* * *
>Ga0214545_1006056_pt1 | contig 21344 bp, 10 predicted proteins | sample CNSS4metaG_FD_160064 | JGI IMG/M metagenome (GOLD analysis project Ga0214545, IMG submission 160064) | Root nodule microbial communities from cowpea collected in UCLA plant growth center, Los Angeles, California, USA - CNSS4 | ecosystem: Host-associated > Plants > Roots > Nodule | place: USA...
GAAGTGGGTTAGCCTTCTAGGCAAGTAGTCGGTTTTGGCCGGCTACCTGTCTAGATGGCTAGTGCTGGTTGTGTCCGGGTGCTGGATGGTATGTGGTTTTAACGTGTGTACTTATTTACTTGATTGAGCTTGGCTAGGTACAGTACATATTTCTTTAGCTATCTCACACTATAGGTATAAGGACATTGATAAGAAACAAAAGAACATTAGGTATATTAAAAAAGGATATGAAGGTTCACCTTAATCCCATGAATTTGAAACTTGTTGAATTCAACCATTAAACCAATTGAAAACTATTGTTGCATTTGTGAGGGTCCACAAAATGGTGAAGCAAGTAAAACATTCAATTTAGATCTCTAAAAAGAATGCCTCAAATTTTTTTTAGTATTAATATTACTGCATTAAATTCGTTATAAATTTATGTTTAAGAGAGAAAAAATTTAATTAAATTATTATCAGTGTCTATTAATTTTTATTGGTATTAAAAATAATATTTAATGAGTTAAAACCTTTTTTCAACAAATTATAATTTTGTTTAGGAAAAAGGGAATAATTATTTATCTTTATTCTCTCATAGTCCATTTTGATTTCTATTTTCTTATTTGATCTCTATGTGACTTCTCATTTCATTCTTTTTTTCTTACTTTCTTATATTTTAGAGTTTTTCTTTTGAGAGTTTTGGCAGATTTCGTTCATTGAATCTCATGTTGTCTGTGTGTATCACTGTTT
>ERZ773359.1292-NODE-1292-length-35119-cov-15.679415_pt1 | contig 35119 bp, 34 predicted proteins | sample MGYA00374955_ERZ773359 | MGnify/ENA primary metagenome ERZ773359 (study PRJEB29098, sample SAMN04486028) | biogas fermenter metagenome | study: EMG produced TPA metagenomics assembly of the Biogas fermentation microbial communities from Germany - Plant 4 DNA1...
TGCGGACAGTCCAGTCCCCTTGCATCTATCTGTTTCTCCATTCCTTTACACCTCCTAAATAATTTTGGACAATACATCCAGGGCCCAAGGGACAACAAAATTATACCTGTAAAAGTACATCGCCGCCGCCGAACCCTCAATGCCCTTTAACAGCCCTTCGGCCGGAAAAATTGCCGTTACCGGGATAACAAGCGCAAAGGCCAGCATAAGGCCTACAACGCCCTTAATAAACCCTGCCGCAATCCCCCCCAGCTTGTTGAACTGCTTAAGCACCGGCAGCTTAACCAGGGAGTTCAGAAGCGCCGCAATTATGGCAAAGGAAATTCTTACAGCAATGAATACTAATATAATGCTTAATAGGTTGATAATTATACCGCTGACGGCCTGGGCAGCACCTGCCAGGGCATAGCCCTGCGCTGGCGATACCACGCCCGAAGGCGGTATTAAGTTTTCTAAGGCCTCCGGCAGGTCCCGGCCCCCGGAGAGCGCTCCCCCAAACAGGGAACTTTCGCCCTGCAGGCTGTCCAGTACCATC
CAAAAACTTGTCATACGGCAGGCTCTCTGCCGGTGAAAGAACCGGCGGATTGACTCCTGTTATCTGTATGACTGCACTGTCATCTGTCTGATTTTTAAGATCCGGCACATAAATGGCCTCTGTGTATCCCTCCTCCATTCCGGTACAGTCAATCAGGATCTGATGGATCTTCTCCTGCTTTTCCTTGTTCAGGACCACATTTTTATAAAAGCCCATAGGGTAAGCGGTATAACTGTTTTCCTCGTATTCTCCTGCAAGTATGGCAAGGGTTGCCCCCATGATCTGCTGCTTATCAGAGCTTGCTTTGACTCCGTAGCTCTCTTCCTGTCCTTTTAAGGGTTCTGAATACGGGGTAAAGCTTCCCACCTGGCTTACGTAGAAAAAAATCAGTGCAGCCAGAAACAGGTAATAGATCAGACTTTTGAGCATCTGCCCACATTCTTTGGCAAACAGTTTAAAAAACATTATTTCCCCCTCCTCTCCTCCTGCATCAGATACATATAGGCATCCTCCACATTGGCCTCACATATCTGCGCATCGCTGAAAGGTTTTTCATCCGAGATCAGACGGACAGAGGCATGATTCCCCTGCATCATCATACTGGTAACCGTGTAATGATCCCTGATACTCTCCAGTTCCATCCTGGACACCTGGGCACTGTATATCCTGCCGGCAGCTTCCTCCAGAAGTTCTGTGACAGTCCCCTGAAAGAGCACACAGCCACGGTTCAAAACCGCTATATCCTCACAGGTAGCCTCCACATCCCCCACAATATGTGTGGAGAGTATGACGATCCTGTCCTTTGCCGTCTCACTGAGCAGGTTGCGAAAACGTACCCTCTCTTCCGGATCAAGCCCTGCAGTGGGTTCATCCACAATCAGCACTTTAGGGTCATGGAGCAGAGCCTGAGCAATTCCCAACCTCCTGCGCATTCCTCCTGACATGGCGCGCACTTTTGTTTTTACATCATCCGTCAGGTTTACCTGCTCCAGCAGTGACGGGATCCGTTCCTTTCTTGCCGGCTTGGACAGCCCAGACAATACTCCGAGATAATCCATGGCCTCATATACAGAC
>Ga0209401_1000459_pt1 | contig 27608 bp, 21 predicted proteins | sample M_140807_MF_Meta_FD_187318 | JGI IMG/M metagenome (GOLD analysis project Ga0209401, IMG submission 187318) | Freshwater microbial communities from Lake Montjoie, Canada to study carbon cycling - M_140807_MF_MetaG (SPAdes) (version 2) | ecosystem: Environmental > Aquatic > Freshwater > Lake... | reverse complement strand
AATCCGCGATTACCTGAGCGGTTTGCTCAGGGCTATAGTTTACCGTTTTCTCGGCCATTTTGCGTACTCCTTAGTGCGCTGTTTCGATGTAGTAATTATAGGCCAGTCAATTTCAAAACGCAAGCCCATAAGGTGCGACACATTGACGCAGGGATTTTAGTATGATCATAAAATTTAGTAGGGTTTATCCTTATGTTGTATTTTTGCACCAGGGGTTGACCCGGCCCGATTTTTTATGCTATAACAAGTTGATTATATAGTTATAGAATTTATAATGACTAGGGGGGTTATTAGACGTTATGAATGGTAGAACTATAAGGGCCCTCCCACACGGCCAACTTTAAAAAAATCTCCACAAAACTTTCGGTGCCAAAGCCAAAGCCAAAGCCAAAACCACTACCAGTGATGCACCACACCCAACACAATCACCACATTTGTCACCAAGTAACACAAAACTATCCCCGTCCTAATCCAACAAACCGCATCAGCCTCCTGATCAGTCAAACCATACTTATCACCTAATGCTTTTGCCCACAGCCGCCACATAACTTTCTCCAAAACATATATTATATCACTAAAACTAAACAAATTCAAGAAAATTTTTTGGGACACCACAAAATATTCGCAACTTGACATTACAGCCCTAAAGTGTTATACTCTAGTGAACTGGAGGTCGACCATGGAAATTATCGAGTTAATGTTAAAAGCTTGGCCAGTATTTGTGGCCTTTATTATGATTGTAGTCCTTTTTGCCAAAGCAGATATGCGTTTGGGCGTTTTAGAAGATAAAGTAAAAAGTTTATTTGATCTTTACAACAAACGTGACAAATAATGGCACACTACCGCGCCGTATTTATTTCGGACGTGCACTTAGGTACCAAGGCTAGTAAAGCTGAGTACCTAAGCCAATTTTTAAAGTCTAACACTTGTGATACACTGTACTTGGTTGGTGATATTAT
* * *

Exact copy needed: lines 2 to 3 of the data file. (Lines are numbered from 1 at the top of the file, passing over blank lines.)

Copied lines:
GAAGTGGGTTAGCCTTCTAGGCAAGTAGTCGGTTTTGGCCGGCTACCTGTCTAGATGGCTAGTGCTGGTTGTGTCCGGGTGCTGGATGGTATGTGGTTTTAACGTGTGTACTTATTTACTTGATTGAGCTTGGCTAGGTACAGTACATATTTCTTTAGCTATCTCACACTATAGGTATAAGGACATTGATAAGAAACAAAAGAACATTAGGTATATTAAAAAAGGATATGAAGGTTCACCTTAATCCCATGAATTTGAAACTTGTTGAATTCAACCATTAAACCAATTGAAAACTATTGTTGCATTTGTGAGGGTCCACAAAATGGTGAAGCAAGTAAAACATTCAATTTAGATCTCTAAAAAGAATGCCTCAAATTTTTTTTAGTATTAATATTACTGCATTAAATTCGTTATAAATTTATGTTTAAGAGAGAAAAAATTTAATTAAATTATTATCAGTGTCTATTAATTTTTATTGGTATTAAAAATAATATTTAATGAGTTAAAACCTTTTTTCAACAAATTATAATTTTGTTTAGGAAAAAGGGAATAATTATTTATCTTTATTCTCTCATAGTCCATTTTGATTTCTATTTTCTTATTTGATCTCTATGTGACTTCTCATTTCATTCTTTTTTTCTTACTTTCTTATATTTTAGAGTTTTTCTTTTGAGAGTTTTGGCAGATTTCGTTCATTGAATCTCATGTTGTCTGTGTGTATCACTGTTT
>ERZ773359.1292-NODE-1292-length-35119-cov-15.679415_pt1 | contig 35119 bp, 34 predicted proteins | sample MGYA00374955_ERZ773359 | MGnify/ENA primary metagenome ERZ773359 (study PRJEB29098, sample SAMN04486028) | biogas fermenter metagenome | study: EMG produced TPA metagenomics assembly of the Biogas fermentation microbial communities from Germany - Plant 4 DNA1...